Focus-Science and Technology - - DISCOVERIES -

What did they do?

Re­searchers from the Uni­ver­sity of Wis­con­sin-Madi­son lis­tened in on the coos, chirps and barks be­tween cou­ples of Cal­i­for­nia mice be­fore and after one of them had been taken away to be ‘un­faith­ful’ by mat­ing with an­other mouse. In the wild, Cal­i­for­nia mice that have bonded with a part­ner stay to­gether for life or un­til one of them dies.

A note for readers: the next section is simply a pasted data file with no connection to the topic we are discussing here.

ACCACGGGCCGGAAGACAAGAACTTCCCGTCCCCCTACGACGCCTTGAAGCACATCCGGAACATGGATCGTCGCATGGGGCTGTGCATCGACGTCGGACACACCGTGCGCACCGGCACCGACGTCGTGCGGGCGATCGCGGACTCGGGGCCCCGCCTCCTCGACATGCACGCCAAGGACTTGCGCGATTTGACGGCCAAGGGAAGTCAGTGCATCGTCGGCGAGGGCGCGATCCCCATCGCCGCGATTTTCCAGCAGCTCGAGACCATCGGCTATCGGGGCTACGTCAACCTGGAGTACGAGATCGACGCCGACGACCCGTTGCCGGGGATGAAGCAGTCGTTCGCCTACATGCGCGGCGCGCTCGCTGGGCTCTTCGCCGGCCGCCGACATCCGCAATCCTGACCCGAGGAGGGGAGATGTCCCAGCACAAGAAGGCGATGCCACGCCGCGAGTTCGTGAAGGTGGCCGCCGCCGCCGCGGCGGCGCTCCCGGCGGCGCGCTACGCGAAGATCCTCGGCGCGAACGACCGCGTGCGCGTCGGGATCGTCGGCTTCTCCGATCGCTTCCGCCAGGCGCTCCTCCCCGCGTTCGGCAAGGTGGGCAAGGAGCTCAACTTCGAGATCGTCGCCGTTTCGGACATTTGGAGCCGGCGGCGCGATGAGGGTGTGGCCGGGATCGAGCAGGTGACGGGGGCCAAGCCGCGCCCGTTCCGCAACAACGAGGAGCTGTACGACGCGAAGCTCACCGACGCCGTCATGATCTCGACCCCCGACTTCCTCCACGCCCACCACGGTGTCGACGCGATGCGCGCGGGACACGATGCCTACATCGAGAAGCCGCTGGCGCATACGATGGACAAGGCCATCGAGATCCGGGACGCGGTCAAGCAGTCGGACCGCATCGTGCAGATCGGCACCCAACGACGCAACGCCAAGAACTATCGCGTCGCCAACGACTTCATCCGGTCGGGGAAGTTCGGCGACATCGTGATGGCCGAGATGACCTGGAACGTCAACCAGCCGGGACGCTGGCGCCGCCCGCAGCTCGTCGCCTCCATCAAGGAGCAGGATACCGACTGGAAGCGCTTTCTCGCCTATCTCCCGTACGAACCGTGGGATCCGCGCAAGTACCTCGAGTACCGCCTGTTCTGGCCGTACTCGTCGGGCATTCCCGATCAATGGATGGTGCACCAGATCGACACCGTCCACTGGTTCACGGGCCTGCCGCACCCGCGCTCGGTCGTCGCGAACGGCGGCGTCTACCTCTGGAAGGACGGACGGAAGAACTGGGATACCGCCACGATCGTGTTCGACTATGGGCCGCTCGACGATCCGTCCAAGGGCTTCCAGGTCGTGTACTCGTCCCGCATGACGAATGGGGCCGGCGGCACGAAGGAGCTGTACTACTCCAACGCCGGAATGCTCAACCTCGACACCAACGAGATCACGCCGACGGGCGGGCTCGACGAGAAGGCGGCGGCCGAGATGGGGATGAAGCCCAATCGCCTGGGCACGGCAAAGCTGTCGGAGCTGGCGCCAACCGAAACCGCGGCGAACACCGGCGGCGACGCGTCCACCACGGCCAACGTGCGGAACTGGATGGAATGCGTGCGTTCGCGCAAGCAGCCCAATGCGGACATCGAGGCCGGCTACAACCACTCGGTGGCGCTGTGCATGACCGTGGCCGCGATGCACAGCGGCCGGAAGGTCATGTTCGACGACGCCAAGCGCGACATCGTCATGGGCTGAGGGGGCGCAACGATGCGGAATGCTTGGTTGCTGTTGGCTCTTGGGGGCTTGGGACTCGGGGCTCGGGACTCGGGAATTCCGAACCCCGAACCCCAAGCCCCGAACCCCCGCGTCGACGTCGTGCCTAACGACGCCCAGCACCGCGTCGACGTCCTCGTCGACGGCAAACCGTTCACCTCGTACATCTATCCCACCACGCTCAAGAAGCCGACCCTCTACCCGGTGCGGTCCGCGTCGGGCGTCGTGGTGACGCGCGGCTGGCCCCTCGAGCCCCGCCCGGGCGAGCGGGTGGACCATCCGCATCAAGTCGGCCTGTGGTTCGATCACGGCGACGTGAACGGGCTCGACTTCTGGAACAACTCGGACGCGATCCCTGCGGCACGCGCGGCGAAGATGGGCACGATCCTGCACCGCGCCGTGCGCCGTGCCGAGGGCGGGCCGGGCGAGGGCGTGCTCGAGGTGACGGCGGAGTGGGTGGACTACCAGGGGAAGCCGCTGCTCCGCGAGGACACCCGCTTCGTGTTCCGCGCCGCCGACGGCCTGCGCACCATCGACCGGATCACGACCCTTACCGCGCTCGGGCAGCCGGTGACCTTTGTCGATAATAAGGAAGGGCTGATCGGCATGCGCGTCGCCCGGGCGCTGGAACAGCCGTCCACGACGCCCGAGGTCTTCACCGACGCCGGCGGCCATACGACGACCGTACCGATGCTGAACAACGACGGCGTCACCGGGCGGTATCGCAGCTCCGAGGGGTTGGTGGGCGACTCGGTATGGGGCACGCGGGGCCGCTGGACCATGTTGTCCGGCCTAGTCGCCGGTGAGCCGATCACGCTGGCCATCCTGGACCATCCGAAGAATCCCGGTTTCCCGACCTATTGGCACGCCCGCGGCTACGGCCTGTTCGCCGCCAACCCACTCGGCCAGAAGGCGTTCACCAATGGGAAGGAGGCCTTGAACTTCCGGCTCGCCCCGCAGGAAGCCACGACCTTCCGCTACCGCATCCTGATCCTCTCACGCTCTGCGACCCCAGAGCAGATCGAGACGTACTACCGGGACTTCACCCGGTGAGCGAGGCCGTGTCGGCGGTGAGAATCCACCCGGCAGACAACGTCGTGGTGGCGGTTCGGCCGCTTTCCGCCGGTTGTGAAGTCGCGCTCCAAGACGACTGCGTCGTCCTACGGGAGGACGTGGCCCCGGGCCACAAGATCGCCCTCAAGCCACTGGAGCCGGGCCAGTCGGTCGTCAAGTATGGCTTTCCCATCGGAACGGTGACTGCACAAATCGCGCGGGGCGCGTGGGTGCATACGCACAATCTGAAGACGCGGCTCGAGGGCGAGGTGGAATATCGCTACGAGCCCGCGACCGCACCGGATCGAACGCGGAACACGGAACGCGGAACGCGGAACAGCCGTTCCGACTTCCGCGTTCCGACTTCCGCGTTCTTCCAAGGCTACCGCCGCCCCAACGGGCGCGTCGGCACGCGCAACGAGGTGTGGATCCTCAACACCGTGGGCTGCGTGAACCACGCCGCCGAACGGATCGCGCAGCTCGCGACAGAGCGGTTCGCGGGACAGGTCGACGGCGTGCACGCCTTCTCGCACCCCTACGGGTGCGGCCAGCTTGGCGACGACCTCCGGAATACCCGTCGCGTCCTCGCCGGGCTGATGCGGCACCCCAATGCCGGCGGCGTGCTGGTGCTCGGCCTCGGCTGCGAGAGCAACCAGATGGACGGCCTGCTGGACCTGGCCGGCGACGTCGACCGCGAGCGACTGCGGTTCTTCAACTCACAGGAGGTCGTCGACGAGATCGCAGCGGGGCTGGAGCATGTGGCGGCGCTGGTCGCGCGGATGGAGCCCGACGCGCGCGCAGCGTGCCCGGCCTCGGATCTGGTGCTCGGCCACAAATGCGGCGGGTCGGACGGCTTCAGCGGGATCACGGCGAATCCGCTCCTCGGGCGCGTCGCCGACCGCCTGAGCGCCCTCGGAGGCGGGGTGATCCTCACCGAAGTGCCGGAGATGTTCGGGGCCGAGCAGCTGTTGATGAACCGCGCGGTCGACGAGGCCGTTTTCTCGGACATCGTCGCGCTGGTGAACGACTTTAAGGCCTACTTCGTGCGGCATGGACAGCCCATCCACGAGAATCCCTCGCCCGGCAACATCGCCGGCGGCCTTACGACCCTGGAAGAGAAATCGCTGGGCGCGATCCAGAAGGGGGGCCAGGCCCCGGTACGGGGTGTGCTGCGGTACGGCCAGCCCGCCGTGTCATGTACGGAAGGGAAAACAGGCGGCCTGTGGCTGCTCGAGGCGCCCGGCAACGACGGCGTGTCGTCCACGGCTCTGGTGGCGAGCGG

What did they find?

All of the mice be­gan bark­ing ag­gres­sively when first re­united, but some quickly re­turned to the softer style of com­mu­ni­ca­tion seen be­fore the sep­a­ra­tion. Fur­ther­more, the more ag­gres­sive cou­ples were less likely to pro­duce off­spring, and when they did the males were less at­ten­tive to the pups.

Why did they do that?

The team wanted to in­ves­ti­gate if the way that the mice com­mu­ni­cate re­flects how they bond and form re­la­tion­ships.

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